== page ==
Coronavirus has ended the screen-time debate and the screens have won.
Nellie Bowles, who covers tech and internet culture from San Francisco for The New York Times, wrote about her losing battle with screens.
Before the coronavirus, there was something I used to worry about. It was called screen time. Perhaps you remember it.
Now I have thrown off the shackles of screen-time guilt. My television is on. My computer is open. My phone is unlocked, glittering. I want to be covered in screens. If I had a virtual reality headset nearby, I would strap it on.
The screen is my only contact with my parents, whom I miss but can’t visit because I don’t want to accidentally kill them with the virus. It brings me into happy hours with my high school friends and gives me photos of people cooking on Facebook. Was there a time I thought Facebook was bad? An artery of dangerous propaganda flooding the country’s body politic? Maybe. I can’t remember. That was a different time.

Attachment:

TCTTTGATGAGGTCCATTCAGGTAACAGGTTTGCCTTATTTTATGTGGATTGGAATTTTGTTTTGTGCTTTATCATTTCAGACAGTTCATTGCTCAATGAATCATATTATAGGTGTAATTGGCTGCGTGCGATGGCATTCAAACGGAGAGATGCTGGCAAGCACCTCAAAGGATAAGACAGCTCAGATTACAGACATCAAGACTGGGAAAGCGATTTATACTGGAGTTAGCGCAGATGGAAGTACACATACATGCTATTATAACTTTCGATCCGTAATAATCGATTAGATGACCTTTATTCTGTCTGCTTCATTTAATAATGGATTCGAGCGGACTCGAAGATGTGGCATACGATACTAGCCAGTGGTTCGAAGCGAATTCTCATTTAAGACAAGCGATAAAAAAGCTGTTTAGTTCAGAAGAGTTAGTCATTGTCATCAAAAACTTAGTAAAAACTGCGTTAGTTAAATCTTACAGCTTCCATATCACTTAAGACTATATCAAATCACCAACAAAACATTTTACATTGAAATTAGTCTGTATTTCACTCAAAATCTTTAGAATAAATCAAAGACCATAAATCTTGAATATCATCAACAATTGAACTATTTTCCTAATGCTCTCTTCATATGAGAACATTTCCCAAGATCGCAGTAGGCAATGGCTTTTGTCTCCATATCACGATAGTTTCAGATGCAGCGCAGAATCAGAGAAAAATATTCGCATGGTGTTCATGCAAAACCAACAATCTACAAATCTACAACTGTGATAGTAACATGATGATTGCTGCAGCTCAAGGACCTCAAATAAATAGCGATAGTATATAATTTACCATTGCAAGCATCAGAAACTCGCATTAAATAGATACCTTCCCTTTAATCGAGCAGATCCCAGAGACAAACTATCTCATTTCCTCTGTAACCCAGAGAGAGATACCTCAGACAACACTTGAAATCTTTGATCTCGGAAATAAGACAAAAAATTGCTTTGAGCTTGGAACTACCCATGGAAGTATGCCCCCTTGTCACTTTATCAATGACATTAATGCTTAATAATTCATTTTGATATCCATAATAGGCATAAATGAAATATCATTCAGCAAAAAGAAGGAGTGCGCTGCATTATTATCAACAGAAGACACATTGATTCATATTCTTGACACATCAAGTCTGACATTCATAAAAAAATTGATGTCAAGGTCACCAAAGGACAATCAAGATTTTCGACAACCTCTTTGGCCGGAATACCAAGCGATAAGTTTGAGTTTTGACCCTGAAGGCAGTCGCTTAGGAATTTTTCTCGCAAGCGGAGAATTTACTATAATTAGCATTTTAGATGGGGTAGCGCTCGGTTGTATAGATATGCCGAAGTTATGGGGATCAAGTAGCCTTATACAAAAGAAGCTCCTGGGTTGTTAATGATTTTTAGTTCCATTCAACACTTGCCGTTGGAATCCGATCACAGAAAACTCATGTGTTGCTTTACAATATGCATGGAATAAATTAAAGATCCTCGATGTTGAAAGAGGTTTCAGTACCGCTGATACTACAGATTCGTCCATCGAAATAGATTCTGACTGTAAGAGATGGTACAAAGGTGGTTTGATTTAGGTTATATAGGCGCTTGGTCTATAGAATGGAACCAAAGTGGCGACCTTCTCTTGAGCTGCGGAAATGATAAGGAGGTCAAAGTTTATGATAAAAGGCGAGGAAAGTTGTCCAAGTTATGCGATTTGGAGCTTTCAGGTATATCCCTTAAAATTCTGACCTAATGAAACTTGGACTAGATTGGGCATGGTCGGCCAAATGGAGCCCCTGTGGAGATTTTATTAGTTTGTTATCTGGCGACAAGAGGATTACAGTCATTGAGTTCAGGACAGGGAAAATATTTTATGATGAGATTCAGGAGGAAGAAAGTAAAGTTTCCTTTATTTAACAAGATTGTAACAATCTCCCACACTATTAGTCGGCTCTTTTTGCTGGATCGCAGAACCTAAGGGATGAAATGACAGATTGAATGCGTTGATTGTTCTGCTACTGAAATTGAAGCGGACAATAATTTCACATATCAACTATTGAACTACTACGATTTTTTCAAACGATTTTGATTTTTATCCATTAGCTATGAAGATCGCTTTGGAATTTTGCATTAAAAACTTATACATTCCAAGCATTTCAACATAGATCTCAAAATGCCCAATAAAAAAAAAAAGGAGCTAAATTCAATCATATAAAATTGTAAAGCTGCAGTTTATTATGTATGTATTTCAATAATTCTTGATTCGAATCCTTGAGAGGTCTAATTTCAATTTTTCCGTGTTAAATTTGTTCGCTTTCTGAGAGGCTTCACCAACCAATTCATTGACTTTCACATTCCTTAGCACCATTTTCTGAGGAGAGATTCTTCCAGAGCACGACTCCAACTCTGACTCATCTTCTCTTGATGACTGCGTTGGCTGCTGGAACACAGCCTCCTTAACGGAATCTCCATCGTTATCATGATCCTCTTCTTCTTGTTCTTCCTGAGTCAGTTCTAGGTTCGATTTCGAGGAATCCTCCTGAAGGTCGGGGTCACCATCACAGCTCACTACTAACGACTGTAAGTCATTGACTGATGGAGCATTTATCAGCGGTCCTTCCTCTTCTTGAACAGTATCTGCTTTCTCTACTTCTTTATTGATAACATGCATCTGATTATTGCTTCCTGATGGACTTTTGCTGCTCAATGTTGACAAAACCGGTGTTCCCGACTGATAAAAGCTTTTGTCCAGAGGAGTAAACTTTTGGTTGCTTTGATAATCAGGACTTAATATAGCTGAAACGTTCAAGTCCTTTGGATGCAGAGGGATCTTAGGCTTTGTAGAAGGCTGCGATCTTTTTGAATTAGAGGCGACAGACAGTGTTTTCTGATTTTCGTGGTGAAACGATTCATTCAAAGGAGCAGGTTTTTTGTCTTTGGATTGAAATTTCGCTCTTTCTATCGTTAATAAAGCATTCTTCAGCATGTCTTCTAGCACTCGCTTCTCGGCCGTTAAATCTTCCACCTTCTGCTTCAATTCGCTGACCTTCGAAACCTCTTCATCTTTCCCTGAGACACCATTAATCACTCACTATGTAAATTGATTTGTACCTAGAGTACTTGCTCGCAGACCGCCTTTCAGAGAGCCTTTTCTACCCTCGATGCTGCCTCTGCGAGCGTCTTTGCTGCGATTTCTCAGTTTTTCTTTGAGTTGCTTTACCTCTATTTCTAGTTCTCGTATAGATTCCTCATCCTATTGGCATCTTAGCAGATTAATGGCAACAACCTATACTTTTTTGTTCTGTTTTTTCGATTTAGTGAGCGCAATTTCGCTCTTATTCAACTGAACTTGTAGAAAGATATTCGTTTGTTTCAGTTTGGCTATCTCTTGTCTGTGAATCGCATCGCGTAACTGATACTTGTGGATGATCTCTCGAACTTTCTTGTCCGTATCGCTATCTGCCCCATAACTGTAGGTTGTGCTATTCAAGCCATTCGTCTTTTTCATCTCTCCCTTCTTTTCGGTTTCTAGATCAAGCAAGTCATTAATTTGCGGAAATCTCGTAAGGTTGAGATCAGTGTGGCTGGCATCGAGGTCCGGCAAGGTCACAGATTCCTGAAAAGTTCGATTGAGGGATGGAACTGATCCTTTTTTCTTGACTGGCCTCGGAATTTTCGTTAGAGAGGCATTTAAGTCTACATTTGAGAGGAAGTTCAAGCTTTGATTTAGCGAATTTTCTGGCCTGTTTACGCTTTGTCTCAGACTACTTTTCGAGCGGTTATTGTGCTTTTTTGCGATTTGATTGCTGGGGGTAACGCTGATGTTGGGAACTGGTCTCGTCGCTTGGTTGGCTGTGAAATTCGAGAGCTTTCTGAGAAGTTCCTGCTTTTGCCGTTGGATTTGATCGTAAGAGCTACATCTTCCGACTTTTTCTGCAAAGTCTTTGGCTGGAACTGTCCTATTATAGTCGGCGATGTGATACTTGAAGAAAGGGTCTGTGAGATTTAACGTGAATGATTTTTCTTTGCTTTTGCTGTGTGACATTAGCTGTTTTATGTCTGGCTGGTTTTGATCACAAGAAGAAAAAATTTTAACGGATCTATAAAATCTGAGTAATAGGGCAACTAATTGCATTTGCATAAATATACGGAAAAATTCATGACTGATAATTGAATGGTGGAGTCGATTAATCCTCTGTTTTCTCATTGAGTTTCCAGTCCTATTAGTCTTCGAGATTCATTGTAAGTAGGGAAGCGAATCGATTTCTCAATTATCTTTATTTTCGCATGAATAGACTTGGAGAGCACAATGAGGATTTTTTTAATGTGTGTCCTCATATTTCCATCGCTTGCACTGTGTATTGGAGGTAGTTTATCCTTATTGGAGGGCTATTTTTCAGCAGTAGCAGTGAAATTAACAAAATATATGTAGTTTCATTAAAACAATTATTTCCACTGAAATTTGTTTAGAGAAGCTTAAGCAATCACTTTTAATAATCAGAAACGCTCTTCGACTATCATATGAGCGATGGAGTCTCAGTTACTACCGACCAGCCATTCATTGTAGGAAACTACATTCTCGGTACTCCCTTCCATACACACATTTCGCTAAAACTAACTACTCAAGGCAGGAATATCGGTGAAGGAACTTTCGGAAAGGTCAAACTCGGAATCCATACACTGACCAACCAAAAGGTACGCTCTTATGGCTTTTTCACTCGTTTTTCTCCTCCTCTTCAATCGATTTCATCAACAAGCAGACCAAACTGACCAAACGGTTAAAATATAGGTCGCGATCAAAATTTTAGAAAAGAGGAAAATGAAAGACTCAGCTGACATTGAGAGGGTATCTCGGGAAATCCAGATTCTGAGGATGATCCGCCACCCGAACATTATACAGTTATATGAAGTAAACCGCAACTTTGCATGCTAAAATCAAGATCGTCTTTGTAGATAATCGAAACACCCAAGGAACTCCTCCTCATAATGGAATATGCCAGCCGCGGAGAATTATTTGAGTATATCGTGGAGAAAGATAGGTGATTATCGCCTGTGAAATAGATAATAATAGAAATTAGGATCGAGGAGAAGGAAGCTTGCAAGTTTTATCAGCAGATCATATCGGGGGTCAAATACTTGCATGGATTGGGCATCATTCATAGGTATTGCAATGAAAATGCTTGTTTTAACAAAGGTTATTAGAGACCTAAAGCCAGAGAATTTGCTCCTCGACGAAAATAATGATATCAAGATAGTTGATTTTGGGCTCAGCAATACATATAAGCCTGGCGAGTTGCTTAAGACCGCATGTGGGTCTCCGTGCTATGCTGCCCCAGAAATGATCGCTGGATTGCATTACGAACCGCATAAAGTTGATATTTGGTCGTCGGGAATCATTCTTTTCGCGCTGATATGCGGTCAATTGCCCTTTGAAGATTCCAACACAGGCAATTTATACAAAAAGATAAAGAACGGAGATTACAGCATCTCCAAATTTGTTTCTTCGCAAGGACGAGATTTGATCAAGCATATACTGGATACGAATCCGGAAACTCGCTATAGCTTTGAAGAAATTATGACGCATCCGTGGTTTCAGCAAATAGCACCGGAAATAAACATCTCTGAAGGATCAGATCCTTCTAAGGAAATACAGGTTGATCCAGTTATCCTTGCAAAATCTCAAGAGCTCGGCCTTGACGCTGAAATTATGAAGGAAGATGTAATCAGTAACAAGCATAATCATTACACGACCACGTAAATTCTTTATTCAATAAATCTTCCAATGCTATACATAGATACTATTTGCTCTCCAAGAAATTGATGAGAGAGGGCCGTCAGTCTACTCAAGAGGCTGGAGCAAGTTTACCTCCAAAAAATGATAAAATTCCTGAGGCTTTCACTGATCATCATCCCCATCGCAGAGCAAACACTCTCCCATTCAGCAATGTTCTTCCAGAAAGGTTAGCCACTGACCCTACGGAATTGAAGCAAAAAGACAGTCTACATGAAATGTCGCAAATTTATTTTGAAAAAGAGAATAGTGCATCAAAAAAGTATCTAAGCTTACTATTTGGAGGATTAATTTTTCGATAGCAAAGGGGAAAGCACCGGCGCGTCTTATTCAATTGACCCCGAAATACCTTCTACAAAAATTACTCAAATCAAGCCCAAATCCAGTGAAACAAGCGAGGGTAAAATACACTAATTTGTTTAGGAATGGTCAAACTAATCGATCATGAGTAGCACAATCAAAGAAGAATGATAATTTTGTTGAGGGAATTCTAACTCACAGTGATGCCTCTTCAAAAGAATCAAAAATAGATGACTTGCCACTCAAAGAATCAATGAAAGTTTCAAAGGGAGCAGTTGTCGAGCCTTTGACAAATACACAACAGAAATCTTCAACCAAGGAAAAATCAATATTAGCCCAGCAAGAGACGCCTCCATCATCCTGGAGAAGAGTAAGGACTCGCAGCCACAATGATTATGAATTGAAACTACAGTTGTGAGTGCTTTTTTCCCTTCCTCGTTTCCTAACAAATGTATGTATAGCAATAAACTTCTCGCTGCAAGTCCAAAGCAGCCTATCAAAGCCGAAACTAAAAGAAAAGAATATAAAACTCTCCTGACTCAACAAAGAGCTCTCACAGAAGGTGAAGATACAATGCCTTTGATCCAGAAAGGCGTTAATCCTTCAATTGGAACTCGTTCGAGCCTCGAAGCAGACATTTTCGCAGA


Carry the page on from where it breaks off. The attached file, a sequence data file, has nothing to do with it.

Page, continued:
A lot of people are coming around.
Walt Mossberg, my former boss and a longtime influential tech product reviewer, deactivated his Facebook and Instagram accounts in 2018 to protest Facebook’s policies and negligence around fake news. Now, for the duration of the pandemic, he is back.
“I haven’t changed my mind about the company’s policies and actions,” Mr. Mossberg wrote on Twitter last week. “I just want to stay in touch with as many friends as possible.”
When basic errands feel fraught, we’re here to help.
Laundry, grocery shopping, even walking the dog is fraught with challenges these days. The key to accomplish any essential task is a little preparation, levelheaded thinking and a lot of hand washing before and after. (A few anti-bacterial wipes can’t hurt either.)
Reporting was contributed by Andrew Das, Michael D. Shear, Elian Peltier, David D. Kirkpatrick, Kate Kelly and Peter Eavis.